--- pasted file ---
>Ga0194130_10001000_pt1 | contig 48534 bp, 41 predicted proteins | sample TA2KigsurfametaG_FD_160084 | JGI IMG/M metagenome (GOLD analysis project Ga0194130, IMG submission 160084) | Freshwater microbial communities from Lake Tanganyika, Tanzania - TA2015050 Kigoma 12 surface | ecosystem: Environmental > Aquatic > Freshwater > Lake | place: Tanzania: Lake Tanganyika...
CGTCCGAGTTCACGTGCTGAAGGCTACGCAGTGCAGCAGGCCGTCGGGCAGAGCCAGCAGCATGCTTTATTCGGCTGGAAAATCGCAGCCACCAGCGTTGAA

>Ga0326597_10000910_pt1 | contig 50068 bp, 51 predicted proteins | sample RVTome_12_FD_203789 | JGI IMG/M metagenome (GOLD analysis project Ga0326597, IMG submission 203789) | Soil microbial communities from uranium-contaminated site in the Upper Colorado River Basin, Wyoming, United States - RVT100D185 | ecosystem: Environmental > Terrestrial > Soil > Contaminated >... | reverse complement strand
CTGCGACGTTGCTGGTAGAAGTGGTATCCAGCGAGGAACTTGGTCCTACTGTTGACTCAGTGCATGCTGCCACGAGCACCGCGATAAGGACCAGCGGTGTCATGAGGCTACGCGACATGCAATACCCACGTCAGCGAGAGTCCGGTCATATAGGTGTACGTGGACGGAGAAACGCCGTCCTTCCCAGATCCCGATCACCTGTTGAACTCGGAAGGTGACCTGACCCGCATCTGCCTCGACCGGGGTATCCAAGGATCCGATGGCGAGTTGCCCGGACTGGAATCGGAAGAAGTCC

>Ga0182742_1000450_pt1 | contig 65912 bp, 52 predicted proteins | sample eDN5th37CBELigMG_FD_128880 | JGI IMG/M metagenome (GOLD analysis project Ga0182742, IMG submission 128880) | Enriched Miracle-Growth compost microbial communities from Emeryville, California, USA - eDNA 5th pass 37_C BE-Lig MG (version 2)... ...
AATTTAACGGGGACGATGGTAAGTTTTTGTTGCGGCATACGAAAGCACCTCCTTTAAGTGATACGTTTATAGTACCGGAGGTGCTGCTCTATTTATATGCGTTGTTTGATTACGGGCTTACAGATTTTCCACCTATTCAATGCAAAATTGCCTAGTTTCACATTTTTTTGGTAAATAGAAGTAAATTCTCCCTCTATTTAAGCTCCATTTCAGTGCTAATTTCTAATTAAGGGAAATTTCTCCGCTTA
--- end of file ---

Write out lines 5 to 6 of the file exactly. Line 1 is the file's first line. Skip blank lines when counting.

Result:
>Ga0182742_1000450_pt1 | contig 65912 bp, 52 predicted proteins | sample eDN5th37CBELigMG_FD_128880 | JGI IMG/M metagenome (GOLD analysis project Ga0182742, IMG submission 128880) | Enriched Miracle-Growth compost microbial communities from Emeryville, California, USA - eDNA 5th pass 37_C BE-Lig MG (version 2)... ...
AATTTAACGGGGACGATGGTAAGTTTTTGTTGCGGCATACGAAAGCACCTCCTTTAAGTGATACGTTTATAGTACCGGAGGTGCTGCTCTATTTATATGCGTTGTTTGATTACGGGCTTACAGATTTTCCACCTATTCAATGCAAAATTGCCTAGTTTCACATTTTTTTGGTAAATAGAAGTAAATTCTCCCTCTATTTAAGCTCCATTTCAGTGCTAATTTCTAATTAAGGGAAATTTCTCCGCTTA